Mayor's Newsletter

Let’s talk about downtown -- OUR downtown. In case you don’t know (and many don’t), Downtown Independence, or Courthouse Square, is the area around the historic Kenton County Courthouse at Madison Pike and McCullum. One hundred and fifty years ago, or even fifty years ago, this was the thriving hub of our city and the center of commerce and camaraderie. If you don’t believe me, Google “Independence Kentucky 1938” and check out a really cool YouTube video. I’m pretty sure you’ll recognize a few buildings.

As many of you know, I lived in Courthouse Square for the past 20 years. My love of that neighborhood is what started me on the path that landed me in my current role. As my wife and I were renovating the house, we’d look around town and see such potential. Unfortunately, like many downtown areas, it had become a collection of part-time businesses in spaces that hadn’t received any attention in decades. I contacted the mayor at the time and told him I’d like to volunteer for any city efforts to revitalize downtown. Coincidentally, the city had just completed a small area study to help plan for growth. A large portion of that study was focused on the downtown neighborhood. I was appointed to the Independence Strategic Action Committee (ISAC), and so began our efforts to try to turn recommendations into reality. A few things came to fruition. I was able to bring a farmers’ market downtown. We started a historic preservation group that hosted some events and conducted interesting interviews with longtime residents. We created a unique DI (Downtown Independence) zone to encourage development while maintaining the historic character of the area. But what also happened was the Great Recession. That pretty much dashed any hopes of seeing substantive change in the near term. Regardless, this experience did serve as a catalyst to get me more involved in the city. After a couple years on ISAC I decided to run for city council. Four years later I ran for mayor, and here I am today. Through all of this, Courthouse Square has been in the back of my mind. So much else moved to the forefront, but I haven’t forgotten.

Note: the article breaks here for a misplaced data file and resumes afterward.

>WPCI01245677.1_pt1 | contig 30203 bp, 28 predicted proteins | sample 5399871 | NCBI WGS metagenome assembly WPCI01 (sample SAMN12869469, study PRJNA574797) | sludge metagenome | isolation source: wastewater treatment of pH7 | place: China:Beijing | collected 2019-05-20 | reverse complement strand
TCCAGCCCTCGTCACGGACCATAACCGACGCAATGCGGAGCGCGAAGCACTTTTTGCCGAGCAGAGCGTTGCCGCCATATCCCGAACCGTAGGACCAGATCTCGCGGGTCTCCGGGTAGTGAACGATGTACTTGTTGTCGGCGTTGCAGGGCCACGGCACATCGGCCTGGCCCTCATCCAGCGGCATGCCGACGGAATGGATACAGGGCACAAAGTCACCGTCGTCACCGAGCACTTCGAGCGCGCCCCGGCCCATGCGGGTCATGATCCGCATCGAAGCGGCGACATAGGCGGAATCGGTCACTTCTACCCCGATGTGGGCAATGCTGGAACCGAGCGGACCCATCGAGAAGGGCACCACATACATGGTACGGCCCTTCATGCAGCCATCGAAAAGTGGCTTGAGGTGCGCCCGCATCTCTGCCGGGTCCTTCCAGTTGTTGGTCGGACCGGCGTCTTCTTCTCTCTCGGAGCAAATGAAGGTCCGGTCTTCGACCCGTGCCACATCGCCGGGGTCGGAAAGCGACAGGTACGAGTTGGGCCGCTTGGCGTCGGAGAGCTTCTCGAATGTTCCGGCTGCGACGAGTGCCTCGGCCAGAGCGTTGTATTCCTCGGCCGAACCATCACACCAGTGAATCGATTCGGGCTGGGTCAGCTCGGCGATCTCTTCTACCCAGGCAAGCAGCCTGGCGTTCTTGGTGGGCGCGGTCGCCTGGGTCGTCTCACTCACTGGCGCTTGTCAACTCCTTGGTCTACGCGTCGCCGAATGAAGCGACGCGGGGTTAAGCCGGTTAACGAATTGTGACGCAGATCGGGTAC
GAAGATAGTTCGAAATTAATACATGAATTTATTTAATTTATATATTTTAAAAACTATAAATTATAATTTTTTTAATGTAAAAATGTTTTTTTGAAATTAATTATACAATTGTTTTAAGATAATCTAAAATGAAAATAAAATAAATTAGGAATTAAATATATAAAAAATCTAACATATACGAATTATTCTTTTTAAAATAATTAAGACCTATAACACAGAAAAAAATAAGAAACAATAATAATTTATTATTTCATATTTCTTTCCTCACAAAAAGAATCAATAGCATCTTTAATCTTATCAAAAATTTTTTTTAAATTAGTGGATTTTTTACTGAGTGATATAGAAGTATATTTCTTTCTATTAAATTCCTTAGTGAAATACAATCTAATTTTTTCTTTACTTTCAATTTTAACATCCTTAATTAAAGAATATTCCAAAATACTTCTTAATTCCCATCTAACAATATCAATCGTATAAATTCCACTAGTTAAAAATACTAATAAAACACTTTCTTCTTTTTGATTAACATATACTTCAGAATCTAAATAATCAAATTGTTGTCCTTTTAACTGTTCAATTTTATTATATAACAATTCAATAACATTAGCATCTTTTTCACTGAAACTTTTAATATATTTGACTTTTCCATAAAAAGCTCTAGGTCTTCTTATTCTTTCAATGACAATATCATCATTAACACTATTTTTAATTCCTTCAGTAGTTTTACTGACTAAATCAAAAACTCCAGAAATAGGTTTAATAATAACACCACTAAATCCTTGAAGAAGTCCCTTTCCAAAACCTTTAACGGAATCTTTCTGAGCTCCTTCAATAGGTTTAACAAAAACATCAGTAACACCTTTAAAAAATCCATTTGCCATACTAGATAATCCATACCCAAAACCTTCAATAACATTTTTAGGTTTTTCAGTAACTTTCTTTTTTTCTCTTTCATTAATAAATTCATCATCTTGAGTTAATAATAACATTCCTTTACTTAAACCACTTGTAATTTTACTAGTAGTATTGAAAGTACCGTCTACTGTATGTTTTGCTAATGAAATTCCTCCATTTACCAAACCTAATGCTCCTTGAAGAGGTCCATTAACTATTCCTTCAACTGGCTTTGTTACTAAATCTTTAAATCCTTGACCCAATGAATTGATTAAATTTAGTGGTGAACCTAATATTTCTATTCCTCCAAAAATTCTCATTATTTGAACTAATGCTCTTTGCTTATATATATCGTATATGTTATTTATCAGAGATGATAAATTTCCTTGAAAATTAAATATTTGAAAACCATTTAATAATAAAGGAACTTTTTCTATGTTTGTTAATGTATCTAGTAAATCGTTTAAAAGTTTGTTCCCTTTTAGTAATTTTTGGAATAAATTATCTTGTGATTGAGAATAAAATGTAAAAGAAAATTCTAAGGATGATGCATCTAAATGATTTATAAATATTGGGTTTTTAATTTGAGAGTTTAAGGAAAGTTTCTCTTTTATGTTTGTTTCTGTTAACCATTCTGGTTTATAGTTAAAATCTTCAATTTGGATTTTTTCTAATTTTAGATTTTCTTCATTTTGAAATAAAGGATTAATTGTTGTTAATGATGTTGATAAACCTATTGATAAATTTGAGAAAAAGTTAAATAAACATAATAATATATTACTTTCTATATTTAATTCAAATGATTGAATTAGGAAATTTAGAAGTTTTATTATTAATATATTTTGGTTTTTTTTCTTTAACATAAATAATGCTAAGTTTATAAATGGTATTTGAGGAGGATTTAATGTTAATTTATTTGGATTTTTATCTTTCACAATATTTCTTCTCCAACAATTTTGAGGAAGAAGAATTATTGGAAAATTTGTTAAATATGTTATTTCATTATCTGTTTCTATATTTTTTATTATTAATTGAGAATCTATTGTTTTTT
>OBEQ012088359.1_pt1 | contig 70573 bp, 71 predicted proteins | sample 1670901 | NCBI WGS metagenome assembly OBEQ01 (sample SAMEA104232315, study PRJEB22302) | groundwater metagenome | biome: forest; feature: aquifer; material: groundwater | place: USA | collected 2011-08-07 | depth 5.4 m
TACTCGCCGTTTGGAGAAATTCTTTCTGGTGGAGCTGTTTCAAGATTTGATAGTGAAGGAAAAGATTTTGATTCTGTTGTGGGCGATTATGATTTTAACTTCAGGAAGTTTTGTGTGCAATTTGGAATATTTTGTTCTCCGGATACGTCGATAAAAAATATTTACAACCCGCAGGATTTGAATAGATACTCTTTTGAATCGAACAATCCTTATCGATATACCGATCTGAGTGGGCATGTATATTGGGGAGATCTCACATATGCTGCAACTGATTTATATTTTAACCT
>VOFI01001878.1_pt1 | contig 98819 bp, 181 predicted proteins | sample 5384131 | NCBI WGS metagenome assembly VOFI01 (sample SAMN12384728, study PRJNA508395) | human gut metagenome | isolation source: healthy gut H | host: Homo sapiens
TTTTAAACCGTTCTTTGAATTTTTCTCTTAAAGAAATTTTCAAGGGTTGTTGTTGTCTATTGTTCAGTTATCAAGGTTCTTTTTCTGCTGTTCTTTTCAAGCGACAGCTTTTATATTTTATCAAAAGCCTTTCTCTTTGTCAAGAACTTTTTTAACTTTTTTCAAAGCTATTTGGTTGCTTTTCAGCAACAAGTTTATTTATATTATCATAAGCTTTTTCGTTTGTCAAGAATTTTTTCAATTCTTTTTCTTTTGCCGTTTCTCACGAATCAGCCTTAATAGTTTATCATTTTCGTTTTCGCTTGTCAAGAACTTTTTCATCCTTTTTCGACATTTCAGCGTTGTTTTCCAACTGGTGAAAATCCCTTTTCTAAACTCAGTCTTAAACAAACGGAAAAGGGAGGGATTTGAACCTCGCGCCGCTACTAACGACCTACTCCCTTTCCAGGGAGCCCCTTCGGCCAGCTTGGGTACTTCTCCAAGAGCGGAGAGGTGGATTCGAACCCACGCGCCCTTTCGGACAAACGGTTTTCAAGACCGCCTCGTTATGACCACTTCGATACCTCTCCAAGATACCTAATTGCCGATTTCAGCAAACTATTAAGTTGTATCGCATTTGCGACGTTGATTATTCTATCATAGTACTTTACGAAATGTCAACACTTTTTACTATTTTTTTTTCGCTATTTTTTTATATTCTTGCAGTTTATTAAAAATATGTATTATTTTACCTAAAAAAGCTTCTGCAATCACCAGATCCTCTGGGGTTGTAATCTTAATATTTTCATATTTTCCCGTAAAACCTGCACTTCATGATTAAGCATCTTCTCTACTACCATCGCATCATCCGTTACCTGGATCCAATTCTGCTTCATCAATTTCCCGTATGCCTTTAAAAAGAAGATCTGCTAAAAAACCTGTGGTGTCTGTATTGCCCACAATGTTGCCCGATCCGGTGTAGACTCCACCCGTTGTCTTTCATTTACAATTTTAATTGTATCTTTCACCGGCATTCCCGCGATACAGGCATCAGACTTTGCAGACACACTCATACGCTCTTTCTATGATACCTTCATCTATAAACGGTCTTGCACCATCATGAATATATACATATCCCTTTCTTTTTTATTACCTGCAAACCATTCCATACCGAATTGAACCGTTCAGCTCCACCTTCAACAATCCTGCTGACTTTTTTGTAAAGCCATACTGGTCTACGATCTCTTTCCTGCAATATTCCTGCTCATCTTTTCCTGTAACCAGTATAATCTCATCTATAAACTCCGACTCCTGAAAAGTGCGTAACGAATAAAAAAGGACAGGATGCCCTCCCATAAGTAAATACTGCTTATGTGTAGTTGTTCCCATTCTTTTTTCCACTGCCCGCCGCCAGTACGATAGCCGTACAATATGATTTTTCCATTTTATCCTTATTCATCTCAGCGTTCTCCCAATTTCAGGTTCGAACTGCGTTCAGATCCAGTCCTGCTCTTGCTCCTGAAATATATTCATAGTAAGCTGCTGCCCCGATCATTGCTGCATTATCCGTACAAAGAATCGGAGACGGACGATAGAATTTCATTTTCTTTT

Recently, a few things renewed my interest. Selling our house several months ago reminded me how much we still love the area and hope to end up back there. In addition, the wonderful folks who bought the house reminded my wife and I of ourselves 20 years ago. Like us, their strong passion for that beautiful old Victorian home is expanding into a passion for the area. Kenton County is also making improvements to the historic courthouse and has much bigger plans down the road. Long term is the construction of a new south wing and replacement of the north wing. We also collaborated with the county to obtain a grant to construct a permanent farmers’ market building on the courthouse grounds. This structure can also be used for other community events. Sadly, the fire in March that destroyed the old Odd Fellows Hall also reminded me that we have a precious city resource that shouldn’t be taken for granted. Most of you probably knew it as Fred’s Barber Shop (actually Independence Hair Center). Fred cut hair in that space since the early 1970s. Nothing in Independence made you feel more like you were in Mayberry than sitting and waiting for a haircut and listening to the chatter on a Saturday afternoon. More recently it was home to Madison Pike Yoga and Hazelbaker’s Music School, but there are still several folks around who remember the building as the original Ponzer’s Tavern. All these things remind me that we need to start focusing on Courthouse Square again. Our downtown is a part of this city’s long and rich history, and is a potential asset that sets us apart from other communities.

I can’t say I have a solid plan to regenerate the downtown area, but I wanted to put the issue on the record with nearly 30,000 of my friends and neighbors (who are also stakeholders in this venture), and to generate some interest. Maybe it’s just passive support, but for a few it could mean offering a special skill or volunteering for a committee, like a certain mayor did a couple of decades ago. Many hands make light work. Whether delving into the idea of sprucing up downtown is something you’d like to be a part of, you don’t have the time but have some thoughts, or you just want to say “I love the idea” or “Why bother?” please shoot me an email at mayor@cityofindependence.org. We can also chat about it at Party at the Park or at the 25th anniversary of the Independence Day Celebration. I look forward to seeing you this summer and hearing your thoughts.

- Mayor Chris Reinersman